The current rates of CGT are 18% to the extent that any income tax basic rate band is available and 28% thereafter. The government is to reduce the higher rate of CGT from 28% to 20% and the basic rate from 18% to 10%. The trust CGT rate will also reduce from 28% to 20%. The 28% and 18% rates will continue to apply for carried interest and for chargeable gains on residential property that do not qualify for private residence relief. In addition, the 28% rate still applies for ATED related chargeable gains accruing to any person (principally companies). These changes will take effect for disposals made on or after 6 April 2016.
The rate for disposals qualifying for Entrepreneurs’ Relief (ER) remains at 10% with a lifetime limit of £10 million for each individual.
|Annie, a higher rate taxpayer, has the following chargeable gains after the annual exemption:
The ER gain is taxable at 10%. The residential property gain will be taxed at 28% and other gains at 20%.
New rules were introduced from 3 December 2014 which prevent individuals from claiming ER on disposals of goodwill when they transfer their business to a related company in which they, or a member of their family, held any shares whatsoever. This means that CGT became payable on the gain at the normal rates of 18% or 28% rather than 10%.
Revised legislation will be introduced in Finance Bill 2016 to allow ER to be claimed in respect of gains on goodwill where the individual holds less than 5% of the shares, and less than 5% of the voting power, in the acquiring company.
Relief will also be due where an individual holds 5% or more of the shares or voting power if the transfer of the business to the company is part of arrangements for the company to be sold to a new, independent owner.
This measure will have backdated effect and will therefore apply to disposals on or after 3 December 2014.
New rules were introduced in 2015 which were aimed at combatting abuse of ER. Whilst preventing the abuse, those rules also resulted in relief not being due on ‘associated disposals’ when a business was sold to members of the claimant’s family under normal succession arrangements.
Certain revisions are to be made so that ER will be allowed on a disposal of a privately-held asset when the accompanying disposal of business assets is to a family member.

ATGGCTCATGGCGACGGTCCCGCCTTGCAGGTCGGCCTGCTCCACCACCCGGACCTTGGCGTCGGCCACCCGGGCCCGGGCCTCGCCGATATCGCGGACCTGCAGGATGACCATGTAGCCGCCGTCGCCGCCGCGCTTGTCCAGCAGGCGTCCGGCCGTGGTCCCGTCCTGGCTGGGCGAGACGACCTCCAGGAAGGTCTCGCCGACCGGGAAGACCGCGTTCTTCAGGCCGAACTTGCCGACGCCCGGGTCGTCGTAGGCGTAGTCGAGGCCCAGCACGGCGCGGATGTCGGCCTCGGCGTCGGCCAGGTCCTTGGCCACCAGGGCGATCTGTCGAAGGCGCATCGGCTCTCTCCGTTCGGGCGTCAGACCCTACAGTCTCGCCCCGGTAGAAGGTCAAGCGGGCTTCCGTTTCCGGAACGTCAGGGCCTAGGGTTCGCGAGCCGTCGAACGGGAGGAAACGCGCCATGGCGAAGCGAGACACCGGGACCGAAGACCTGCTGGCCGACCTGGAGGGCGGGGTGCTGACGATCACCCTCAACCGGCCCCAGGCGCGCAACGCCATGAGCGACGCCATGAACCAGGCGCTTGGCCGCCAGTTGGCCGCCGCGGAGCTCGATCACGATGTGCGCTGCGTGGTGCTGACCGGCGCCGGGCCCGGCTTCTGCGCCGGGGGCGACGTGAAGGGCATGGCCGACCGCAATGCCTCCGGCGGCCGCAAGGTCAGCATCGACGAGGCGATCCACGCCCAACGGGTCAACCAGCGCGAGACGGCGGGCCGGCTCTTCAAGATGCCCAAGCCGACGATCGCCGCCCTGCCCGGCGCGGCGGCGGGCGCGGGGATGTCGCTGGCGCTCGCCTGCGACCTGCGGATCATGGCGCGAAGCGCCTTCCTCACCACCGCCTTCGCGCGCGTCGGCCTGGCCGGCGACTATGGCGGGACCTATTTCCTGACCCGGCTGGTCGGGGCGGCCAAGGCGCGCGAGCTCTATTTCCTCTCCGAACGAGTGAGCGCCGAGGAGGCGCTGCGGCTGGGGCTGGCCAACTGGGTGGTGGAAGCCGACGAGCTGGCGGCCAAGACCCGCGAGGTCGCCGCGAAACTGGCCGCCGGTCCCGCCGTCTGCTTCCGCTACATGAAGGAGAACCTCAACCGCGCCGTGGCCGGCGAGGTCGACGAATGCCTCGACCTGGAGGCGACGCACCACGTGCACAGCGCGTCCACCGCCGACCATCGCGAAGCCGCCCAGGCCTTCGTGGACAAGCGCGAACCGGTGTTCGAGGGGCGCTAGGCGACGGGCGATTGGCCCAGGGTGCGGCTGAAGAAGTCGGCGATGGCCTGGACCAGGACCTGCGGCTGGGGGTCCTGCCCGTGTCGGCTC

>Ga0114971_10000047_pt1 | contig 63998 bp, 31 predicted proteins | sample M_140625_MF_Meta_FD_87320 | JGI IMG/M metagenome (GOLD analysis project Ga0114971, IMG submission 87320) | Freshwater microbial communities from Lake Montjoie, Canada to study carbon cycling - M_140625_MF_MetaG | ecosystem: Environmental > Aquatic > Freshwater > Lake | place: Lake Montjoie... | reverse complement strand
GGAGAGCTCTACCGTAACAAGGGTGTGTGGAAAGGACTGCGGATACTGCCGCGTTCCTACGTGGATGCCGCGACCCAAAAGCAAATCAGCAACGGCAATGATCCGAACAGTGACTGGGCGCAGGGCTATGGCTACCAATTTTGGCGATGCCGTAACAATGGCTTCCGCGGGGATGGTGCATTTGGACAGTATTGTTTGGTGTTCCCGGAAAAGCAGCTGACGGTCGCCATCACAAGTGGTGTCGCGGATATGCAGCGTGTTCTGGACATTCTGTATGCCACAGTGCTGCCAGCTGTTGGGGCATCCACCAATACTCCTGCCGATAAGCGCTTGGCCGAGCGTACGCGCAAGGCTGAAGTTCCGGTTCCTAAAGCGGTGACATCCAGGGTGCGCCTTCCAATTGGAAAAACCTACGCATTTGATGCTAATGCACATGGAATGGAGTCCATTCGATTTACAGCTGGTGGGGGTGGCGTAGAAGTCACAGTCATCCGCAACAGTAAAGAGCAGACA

In addition, under the 2015 rules an associated disposal can only qualify for ER if there is also a material disposal of 5% or more of the claimant’s share in a partnership or holding in a company. Under the proposals this is not to apply where the claimant disposes of the whole of his interest and has previously held a larger stake.
These changes will have a backdated effect for associated disposals made on or after 18 March 2015.
Changes introduced in 2015 to combat abuse of ER also resulted in relief not being due to investors in some types of genuine commercial structures where tax avoidance was not a main motive. Those affected were companies with shares in joint venture companies and corporate partners with shares in trading companies because their investments were reclassified as non-trading activities. ER is only available to companies or partnerships which are predominantly trading so ER status was lost in a number of cases.
To enable genuine commercial structures to qualify for ER, this measure changes the definitions of a ‘trading company’ and a ‘trading group’ which apply for ER. Where the new definitions apply, a company which holds shares in a joint venture company will be treated as carrying on a proportion of the activities of that company corresponding to the investing company’s fractional shareholding in it. Also, the activities of a corporate partner in a firm will be treated as having their true nature (trading or non-trading) when determining whether the company is a trading company.
It will also be a requirement that the person making the disposal on which relief is claimed has at least a 5% interest in the shares of the joint venture company, and effectively controls at least 5% of the voting rights in that company. Where a partnership with a corporate partner is concerned, the person making the disposal must be entitled to at least 5% of the partnership’s assets and profits, and control at least 5% of the voting rights in the corporate partner.
The new definitions mean that, in some cases, whether a company is a trading company or the holding company of a trading group will depend on the size of the claimant’s shareholding in the company.
ER will be extended to external investors (other than employees or officers of the company) in unlisted trading companies. To qualify for the 10% CGT rate under ‘investors’ relief’ the following conditions will apply:
An individual’s qualifying gains for investors’ relief will be subject to a lifetime cap of £10 million.
The ‘employee shareholder’ was a new employment status made available from 1 September 2013. Employee shareholders who agreed to give up certain statutory employment rights received in exchange at least £2,000 of shares in their employer or parent company free of income tax and national insurance. Qualifying conditions do apply.
Any eventual gains on shares received with an original value of up to £50,000 are CGT free. However, a lifetime limit of £100,000 on the CGT exempt gains is introduced on disposals under Employee Shareholder Agreements entered into after 16 March 2016.
Please contact us for further details if this is an area of interest to you.